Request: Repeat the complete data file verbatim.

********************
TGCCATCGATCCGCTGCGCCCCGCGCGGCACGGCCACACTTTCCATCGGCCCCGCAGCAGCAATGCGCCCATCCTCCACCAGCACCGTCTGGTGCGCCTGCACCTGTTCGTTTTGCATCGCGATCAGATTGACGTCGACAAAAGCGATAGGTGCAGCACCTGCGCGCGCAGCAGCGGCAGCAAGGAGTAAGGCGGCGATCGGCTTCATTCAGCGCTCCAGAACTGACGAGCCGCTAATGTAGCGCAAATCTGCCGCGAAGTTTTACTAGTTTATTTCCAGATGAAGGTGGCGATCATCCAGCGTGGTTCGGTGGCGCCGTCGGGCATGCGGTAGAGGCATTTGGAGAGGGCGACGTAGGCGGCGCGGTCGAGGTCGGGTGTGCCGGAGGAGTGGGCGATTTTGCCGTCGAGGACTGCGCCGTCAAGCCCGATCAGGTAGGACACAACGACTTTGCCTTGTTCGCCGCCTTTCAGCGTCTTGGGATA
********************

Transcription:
TGCCATCGATCCGCTGCGCCCCGCGCGGCACGGCCACACTTTCCATCGGCCCCGCAGCAGCAATGCGCCCATCCTCCACCAGCACCGTCTGGTGCGCCTGCACCTGTTCGTTTTGCATCGCGATCAGATTGACGTCGACAAAAGCGATAGGTGCAGCACCTGCGCGCGCAGCAGCGGCAGCAAGGAGTAAGGCGGCGATCGGCTTCATTCAGCGCTCCAGAACTGACGAGCCGCTAATGTAGCGCAAATCTGCCGCGAAGTTTTACTAGTTTATTTCCAGATGAAGGTGGCGATCATCCAGCGTGGTTCGGTGGCGCCGTCGGGCATGCGGTAGAGGCATTTGGAGAGGGCGACGTAGGCGGCGCGGTCGAGGTCGGGTGTGCCGGAGGAGTGGGCGATTTTGCCGTCGAGGACTGCGCCGTCAAGCCCGATCAGGTAGGACACAACGACTTTGCCTTGTTCGCCGCCTTTCAGCGTCTTGGGATA